Cast & Crew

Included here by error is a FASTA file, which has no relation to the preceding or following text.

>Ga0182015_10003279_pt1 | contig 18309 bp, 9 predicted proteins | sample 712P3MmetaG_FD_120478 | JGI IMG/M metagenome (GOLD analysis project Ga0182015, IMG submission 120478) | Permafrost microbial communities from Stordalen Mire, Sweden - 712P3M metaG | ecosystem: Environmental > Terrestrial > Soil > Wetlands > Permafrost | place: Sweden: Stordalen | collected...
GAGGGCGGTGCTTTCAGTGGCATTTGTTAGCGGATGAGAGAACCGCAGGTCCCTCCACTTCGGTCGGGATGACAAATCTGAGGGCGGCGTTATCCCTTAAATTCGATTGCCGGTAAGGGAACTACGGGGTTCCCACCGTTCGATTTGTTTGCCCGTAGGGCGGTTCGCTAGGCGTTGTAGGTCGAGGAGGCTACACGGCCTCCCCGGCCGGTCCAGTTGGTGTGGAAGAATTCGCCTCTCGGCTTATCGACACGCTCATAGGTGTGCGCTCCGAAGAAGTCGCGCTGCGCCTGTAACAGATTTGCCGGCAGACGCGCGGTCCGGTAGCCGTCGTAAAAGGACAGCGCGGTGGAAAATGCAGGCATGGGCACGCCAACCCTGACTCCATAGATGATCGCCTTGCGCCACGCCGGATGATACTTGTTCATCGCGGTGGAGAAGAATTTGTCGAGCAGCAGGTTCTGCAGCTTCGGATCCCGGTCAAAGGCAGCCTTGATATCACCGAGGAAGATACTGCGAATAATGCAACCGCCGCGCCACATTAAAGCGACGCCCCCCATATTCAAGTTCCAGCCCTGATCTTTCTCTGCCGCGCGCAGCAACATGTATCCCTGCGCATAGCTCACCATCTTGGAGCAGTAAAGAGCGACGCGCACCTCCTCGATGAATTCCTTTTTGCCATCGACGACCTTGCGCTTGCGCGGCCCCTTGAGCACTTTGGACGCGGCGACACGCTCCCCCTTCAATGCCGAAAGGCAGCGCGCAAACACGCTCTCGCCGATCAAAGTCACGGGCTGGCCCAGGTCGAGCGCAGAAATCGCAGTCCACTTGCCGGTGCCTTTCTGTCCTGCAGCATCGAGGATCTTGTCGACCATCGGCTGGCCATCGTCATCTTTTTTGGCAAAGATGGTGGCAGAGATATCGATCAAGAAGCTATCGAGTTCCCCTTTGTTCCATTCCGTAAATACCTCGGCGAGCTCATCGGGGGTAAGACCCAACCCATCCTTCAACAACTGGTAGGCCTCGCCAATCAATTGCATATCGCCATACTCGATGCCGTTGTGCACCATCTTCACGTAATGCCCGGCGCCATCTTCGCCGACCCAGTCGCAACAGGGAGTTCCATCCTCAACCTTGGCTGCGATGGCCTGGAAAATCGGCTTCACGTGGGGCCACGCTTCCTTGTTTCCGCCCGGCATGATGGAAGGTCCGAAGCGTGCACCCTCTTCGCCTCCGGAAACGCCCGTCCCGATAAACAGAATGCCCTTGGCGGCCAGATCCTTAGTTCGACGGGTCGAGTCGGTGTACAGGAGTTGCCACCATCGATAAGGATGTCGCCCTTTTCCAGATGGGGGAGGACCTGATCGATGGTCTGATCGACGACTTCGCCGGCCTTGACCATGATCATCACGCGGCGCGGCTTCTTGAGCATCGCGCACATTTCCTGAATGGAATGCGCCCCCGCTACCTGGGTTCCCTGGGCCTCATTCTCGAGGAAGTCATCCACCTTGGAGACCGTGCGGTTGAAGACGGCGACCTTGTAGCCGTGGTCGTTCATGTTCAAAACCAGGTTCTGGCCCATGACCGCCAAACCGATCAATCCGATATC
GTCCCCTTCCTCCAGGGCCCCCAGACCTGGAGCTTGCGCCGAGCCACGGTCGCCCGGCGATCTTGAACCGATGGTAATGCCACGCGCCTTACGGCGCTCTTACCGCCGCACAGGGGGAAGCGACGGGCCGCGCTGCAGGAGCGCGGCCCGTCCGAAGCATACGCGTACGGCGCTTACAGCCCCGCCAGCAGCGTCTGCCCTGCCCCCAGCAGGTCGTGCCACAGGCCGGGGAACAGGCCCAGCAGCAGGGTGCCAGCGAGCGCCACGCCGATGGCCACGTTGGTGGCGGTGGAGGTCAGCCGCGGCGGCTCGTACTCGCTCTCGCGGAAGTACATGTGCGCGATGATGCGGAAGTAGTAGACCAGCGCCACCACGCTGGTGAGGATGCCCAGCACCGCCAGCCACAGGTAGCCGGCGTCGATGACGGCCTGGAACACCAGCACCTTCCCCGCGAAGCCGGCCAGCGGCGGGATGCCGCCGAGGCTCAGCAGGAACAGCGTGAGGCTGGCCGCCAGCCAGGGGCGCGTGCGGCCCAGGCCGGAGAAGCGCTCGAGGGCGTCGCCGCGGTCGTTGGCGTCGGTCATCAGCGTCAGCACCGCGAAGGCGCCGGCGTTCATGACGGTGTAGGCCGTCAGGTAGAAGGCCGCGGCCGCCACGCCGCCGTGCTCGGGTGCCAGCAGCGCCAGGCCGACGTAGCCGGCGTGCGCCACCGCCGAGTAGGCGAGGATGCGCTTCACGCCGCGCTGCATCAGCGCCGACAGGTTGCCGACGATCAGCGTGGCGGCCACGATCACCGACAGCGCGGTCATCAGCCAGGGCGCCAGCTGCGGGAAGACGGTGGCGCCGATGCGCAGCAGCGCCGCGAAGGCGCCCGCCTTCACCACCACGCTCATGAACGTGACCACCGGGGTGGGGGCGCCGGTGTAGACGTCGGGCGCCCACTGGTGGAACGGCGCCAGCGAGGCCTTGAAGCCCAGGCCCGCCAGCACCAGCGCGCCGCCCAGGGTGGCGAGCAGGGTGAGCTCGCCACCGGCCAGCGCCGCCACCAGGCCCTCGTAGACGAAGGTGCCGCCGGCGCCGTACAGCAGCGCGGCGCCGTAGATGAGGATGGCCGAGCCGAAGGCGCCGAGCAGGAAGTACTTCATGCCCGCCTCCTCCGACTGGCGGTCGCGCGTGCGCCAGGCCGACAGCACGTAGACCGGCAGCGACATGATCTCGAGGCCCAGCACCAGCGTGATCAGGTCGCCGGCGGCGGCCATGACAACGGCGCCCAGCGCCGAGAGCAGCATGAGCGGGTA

During the late 1920s in Detroit, the Canadian boundary becomes a hub of activity for liquor smuggling. In the nearby slum of Hastings Street, juvenile delinquents run in gangs, the most violent of which is called The Purple Gang. When some boys attack an elderly couple, Lt. Bill Harley of the juvenile division is called in to investigate. He immediately questions the couple's grandson, William Joseph "Honeyboy" Willard, whom Bill jailed months earlier for robbery. Although Honeyboy feigns innocence, as soon as Bill leaves, he plans with his cohort, Hank Smith, to coalesce all of the small gangs under his tutelage. Meanwhile, Bill rounds up a group of boys in the police station, and when one tries to run, Bill slaps him. Visiting welfare worker Joan MacNamara, horrified, complains to the chief of police, who calls in Bill. There, Joan explains that the youths need therapy rather than punishment, and describes Honeyboy as sensitive, intelligent and suffering from claustrophobia. Bill replies that it is too late to reform these boys, all of whom were carrying cash, a sure sign that they are now aligned with mobsters. Soon after, Honeyboy demonstrates the strength of his new gang, called The Purple Gang, by holding up the most infamous rumrunners on the river, the Olsen brothers. The boys hijack the Olsens' freight and breaks bottle after bottle until the brothers, Eddie, Al and Tom, agree to pay them for "protection." Impressed by Honeyboy's audacity, Eddie invites him to survey their whole operation and then hires him to provide enforcement for their expanding liquor distribution business. An era of increased violence begins as the Olsens, aided by The Purple Gang, become involved in prostitution, gambling and theft. One day, Joan is on Hastings Street when gang member Joe Milford assaults her, and knowing she can identify them, Honeyboy coldly orders her execution. Bill, who is now an inspector in the homicide department, begins an investigation and soon arrests Joe. Although Joan's coworker, Dr. Riordan, argues that Joe is still underage, Bill points out that the already hardened criminal will be twenty-one by the time of his trial, and advocates sentencing him to life in jail. Despite this victory, however, the gang violence persists, until one day Honeyboy kills a corrupt policeman. Although Bill, urged on by his pregnant wife Gladys, was planning to retire, the chief appeals to his love of the city and offers him complete control over the case to bring down The Purple Gang. When Bill informs Gladys, she is heartbroken but still supportive. At the Olsens' office, New York mobster Killer Burke applies to work with them, and after Al Capone vouches for him, Honeyboy happily accepts Killer's gift of a machine gun. He uses the new weapon to massacre a group of St. Louis mobsters who are trying to take over Detroit, and when all the witnesses prove too frightened to identify any of The Purple Gang, Bill is forced to allow the crime to go unpunished. Bill tries to slow their progress with a series of nuisance search warrants, but the gang has informants in the legal system and so has forewarning of every raid. One day, Bill confronts the Olsens, vowing to stop at nothing to bring them down. Realizing they can neither bribe nor scare the policeman, Eddie decides to run his liquor smuggling business from out of the state. The arrogant Honeyboy announces that he will stay on and control the city with his gang, certain that he can use psychology to find Bill's "weak spot." To that end, he and his boys sneak into Gladys' room one night and terrorize her. Only weeks away from giving birth, the panicked Gladys struggles to get free, breaking through the glass door. When she dies three days later in the hospital, a devastated Bill yearns to seek revenge, but heeds the words of a nun who warns him not to place himself above the law of either man or God. Soon after, Honeyboy begins a racket extorting the city dry cleaners and dyers, uniquely vulnerable because they deal directly with consumers' possessions. When the gang charges huge premiums not to destroy their stock, the cleaners, led by Laurence Orlofsky, hire the Chicago Mafia to retaliate. Gang warfare breaks out, and as the underworld grows stronger, the public becomes more apathetic. In response, the governor creates what he calls "the one-man jury," allowing Judge Stone to grant any injunctions, arrests or searches he deems necessary. With the bureaucracy removed from the process, Bill is able to jail many of the gangsters. However, he recognizes the necessity of capturing the gang leaders, and so is pleased when he discovers that Hank has been arrested for loitering in Hastings Street. Knowing that Hank must have been visiting his mother, Bill appeals to the young man's desire to please his mother, urging him to provide information about either of the gangs. Hank agrees, but when he tries to pass information to Bill about the Mafia, Honeyboy catches him and, assuming he has betrayed The Purple Gang, has his best friend buried in cement. Bill has managed to intercept Hank's message and so is able to raid a flower shop that is actually a front for Mafia dope dealers. Although the shop manager is shot before he can give information, the past months' receipts reveal multiple deliveries to the same apartment, and Bill deduces that the Mafia leaders are stationed there. Honeyboy's informers notify him of the apartment address, and not knowing that Bill has posted undercover officers outside, he and three goons arrive there to kill the Mafia dons. As Honeyboy enters and shoots up the apartment, Bill's men surround the building and arrest the gang members. When Bill corners Honeyboy, the claustrophobic gangster tells Bill he killed Gladys, and the lawman barely contains himself from killing him. As an hysterical Honeyboy is led away, Bill muses that only an aware and active public can put an end to "rat-pack terrorism."